British Court orders retrial of Hillsborough disaster commander; retrial to begin 7 October
A British judge has ordered retrial of David Duckenfield who was the commander during 1989 FA Cup semi-final at Hillsborough between Liverpool and Nottingham Forest which claimed lives of 96 fans
Judge Peter Openshaw ordered retrial of David Duckenfield, who was the match commander of the disastrous FA Cup semi-final at Hillsborough in 1989
The retrial is scheduled to begin on 7 October at Preston Crown Court near Liverpool
Duckenfield stands accused of being responsible for 95 of the 96 deaths
London: A British court on Tuesday ordered the retrial of the police officer overseeing security during the 1989 Hillsborough football stadium disaster in which 96 Liverpool fans died in a crush.
Match commander David Duckenfield escaped penalty when a jury failed to reach a verdict in April following a 10-week trial.
The 74-year-old's lawyers had opposed an application for a retrial on gross negligence manslaughter charges.
But Judge Peter Openshaw ordered the retrial to begin on 7 October at Preston Crown Court near Liverpool.
"I authorise a retrial of defendant David Duckenfield," he said.
Duckenfield stands accused of being responsible for 95 of the 96 deaths. The last victim died more than a year after the disaster and cannot be legally linked to the case.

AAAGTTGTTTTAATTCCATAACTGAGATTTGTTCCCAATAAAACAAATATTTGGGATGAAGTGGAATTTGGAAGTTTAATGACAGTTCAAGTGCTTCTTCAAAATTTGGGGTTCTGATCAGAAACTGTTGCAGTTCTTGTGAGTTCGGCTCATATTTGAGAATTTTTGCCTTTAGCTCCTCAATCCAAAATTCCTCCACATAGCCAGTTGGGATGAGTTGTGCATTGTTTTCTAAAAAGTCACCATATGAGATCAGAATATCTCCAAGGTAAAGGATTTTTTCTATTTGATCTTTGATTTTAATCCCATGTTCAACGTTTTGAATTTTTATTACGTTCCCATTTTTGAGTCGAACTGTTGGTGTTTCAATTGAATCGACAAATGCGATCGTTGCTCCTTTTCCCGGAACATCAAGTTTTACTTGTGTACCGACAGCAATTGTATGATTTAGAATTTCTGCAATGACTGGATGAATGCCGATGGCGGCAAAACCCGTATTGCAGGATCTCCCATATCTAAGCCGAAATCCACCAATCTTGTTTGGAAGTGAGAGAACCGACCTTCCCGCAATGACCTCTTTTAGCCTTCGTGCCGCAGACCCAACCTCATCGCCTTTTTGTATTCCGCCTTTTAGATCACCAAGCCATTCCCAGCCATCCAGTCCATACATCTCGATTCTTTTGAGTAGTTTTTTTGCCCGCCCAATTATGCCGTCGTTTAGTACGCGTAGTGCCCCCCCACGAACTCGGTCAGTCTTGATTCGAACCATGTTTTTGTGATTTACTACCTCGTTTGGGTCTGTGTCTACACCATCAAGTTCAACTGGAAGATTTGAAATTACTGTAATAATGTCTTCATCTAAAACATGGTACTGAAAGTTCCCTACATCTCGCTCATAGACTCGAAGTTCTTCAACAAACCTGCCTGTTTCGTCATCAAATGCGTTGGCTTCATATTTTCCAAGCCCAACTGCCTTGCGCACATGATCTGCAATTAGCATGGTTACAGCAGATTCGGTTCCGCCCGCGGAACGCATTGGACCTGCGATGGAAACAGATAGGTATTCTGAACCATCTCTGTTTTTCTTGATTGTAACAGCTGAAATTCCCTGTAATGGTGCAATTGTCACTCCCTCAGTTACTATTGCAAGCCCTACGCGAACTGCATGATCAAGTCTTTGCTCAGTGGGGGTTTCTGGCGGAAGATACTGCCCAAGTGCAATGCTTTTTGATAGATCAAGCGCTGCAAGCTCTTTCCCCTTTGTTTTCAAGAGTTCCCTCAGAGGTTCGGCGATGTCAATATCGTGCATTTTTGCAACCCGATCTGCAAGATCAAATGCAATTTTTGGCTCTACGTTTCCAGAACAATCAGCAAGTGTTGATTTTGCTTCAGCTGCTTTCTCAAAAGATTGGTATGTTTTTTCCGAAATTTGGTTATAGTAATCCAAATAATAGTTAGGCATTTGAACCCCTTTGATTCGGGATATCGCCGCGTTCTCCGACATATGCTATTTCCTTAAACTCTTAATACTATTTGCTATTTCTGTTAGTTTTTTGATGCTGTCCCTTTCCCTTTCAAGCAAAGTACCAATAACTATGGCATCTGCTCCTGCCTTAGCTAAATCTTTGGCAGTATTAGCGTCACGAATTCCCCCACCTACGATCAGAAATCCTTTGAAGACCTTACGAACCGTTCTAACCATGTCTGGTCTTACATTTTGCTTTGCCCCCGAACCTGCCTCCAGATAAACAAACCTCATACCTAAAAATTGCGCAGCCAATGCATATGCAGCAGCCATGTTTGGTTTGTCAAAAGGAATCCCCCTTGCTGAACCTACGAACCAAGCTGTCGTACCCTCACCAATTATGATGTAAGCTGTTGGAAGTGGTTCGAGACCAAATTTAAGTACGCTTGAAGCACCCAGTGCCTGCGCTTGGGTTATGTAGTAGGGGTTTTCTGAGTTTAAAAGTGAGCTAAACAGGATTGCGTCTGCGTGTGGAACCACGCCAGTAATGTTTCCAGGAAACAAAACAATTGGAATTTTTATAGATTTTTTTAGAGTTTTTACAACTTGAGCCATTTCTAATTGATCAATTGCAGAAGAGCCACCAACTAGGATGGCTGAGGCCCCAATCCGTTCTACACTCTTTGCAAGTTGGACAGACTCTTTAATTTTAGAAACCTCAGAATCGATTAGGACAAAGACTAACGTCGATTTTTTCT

The crush of people at the FA Cup semi-final match between Liverpool and Nottingham Forest remains one of the worst sporting disasters in British history.
It led to years of anger and frustration expressed by relatives and team fans alike at an alleged police cover-up and slow prosecution of the case that followed.
Victims' families fought a long campaign for events surrounding the disaster to be re-investigated and the Crown Prosecution Service decided to press charges in June 2017.
The only person convicted in the case was ordered in May to pay a fine of £6,500 ($8,300, 7,300 euros).
Britain's Crown Prosecution Service alleged during the April hearing that Duckenfield had the "ultimate responsibility" for allowing the crush to occur.
But the defence argued the case was "breathtakingly unfair" and said the defendant had "tried to do the right thing".
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